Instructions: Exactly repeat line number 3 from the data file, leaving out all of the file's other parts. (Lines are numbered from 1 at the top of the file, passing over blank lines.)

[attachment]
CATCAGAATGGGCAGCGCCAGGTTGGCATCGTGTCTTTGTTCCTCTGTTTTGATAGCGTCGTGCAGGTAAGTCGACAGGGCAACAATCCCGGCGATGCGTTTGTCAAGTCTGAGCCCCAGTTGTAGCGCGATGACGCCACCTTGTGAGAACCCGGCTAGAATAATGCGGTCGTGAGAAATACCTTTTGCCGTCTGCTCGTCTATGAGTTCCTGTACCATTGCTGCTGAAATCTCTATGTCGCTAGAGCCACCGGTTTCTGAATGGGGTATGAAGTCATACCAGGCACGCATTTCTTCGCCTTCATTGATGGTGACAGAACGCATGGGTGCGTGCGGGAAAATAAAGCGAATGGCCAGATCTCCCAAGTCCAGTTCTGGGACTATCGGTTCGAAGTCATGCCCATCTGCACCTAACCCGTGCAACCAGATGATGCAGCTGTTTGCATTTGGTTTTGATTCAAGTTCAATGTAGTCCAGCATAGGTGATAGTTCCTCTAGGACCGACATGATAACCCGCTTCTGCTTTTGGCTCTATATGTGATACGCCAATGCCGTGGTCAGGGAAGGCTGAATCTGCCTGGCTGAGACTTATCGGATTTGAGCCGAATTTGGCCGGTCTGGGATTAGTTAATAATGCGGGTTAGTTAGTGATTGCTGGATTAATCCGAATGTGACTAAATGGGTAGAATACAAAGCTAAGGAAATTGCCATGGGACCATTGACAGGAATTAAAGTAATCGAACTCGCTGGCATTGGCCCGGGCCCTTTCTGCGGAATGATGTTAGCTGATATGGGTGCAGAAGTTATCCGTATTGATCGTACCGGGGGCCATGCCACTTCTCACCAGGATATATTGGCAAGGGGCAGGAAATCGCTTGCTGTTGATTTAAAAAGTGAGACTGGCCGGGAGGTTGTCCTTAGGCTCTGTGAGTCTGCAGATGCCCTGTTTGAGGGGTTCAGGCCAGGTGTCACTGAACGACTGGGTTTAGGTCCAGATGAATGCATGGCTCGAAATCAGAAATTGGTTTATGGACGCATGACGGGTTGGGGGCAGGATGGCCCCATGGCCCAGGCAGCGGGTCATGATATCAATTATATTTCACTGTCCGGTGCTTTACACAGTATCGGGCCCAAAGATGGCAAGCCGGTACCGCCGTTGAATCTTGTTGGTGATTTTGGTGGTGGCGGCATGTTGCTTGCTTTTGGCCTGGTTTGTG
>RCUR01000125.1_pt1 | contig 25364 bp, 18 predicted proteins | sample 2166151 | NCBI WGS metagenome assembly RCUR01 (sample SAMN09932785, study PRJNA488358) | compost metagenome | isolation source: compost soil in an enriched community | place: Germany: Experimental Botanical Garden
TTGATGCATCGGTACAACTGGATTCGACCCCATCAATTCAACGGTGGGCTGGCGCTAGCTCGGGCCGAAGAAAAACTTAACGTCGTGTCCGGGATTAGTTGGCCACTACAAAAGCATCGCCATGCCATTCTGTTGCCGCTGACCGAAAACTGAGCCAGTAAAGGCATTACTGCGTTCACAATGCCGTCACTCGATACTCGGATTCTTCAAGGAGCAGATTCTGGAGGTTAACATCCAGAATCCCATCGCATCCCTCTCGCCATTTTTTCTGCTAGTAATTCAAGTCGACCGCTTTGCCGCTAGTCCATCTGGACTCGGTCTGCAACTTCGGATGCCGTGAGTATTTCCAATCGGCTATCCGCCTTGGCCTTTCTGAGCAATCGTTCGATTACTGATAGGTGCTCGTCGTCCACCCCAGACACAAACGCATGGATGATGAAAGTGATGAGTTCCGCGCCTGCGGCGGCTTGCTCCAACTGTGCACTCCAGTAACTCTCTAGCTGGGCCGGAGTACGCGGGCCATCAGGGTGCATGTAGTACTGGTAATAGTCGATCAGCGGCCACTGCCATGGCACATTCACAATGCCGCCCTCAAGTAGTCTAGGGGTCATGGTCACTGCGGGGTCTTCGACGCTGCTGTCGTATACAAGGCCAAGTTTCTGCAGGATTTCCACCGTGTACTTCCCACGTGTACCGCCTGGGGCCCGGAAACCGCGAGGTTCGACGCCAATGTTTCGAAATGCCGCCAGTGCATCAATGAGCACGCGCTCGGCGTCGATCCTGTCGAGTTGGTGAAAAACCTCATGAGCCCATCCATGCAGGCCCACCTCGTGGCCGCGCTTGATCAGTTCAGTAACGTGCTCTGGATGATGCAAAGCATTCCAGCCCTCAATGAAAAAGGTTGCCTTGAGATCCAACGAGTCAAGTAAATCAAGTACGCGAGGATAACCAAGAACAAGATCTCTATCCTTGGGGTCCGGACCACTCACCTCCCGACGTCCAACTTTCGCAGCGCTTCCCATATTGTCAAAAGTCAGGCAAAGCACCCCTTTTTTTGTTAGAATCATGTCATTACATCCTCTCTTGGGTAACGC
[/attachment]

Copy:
TTGATGCATCGGTACAACTGGATTCGACCCCATCAATTCAACGGTGGGCTGGCGCTAGCTCGGGCCGAAGAAAAACTTAACGTCGTGTCCGGGATTAGTTGGCCACTACAAAAGCATCGCCATGCCATTCTGTTGCCGCTGACCGAAAACTGAGCCAGTAAAGGCATTACTGCGTTCACAATGCCGTCACTCGATACTCGGATTCTTCAAGGAGCAGATTCTGGAGGTTAACATCCAGAATCCCATCGCATCCCTCTCGCCATTTTTTCTGCTAGTAATTCAAGTCGACCGCTTTGCCGCTAGTCCATCTGGACTCGGTCTGCAACTTCGGATGCCGTGAGTATTTCCAATCGGCTATCCGCCTTGGCCTTTCTGAGCAATCGTTCGATTACTGATAGGTGCTCGTCGTCCACCCCAGACACAAACGCATGGATGATGAAAGTGATGAGTTCCGCGCCTGCGGCGGCTTGCTCCAACTGTGCACTCCAGTAACTCTCTAGCTGGGCCGGAGTACGCGGGCCATCAGGGTGCATGTAGTACTGGTAATAGTCGATCAGCGGCCACTGCCATGGCACATTCACAATGCCGCCCTCAAGTAGTCTAGGGGTCATGGTCACTGCGGGGTCTTCGACGCTGCTGTCGTATACAAGGCCAAGTTTCTGCAGGATTTCCACCGTGTACTTCCCACGTGTACCGCCTGGGGCCCGGAAACCGCGAGGTTCGACGCCAATGTTTCGAAATGCCGCCAGTGCATCAATGAGCACGCGCTCGGCGTCGATCCTGTCGAGTTGGTGAAAAACCTCATGAGCCCATCCATGCAGGCCCACCTCGTGGCCGCGCTTGATCAGTTCAGTAACGTGCTCTGGATGATGCAAAGCATTCCAGCCCTCAATGAAAAAGGTTGCCTTGAGATCCAACGAGTCAAGTAAATCAAGTACGCGAGGATAACCAAGAACAAGATCTCTATCCTTGGGGTCCGGACCACTCACCTCCCGACGTCCAACTTTCGCAGCGCTTCCCATATTGTCAAAAGTCAGGCAAAGCACCCCTTTTTTTGTTAGAATCATGTCATTACATCCTCTCTTGGGTAACGC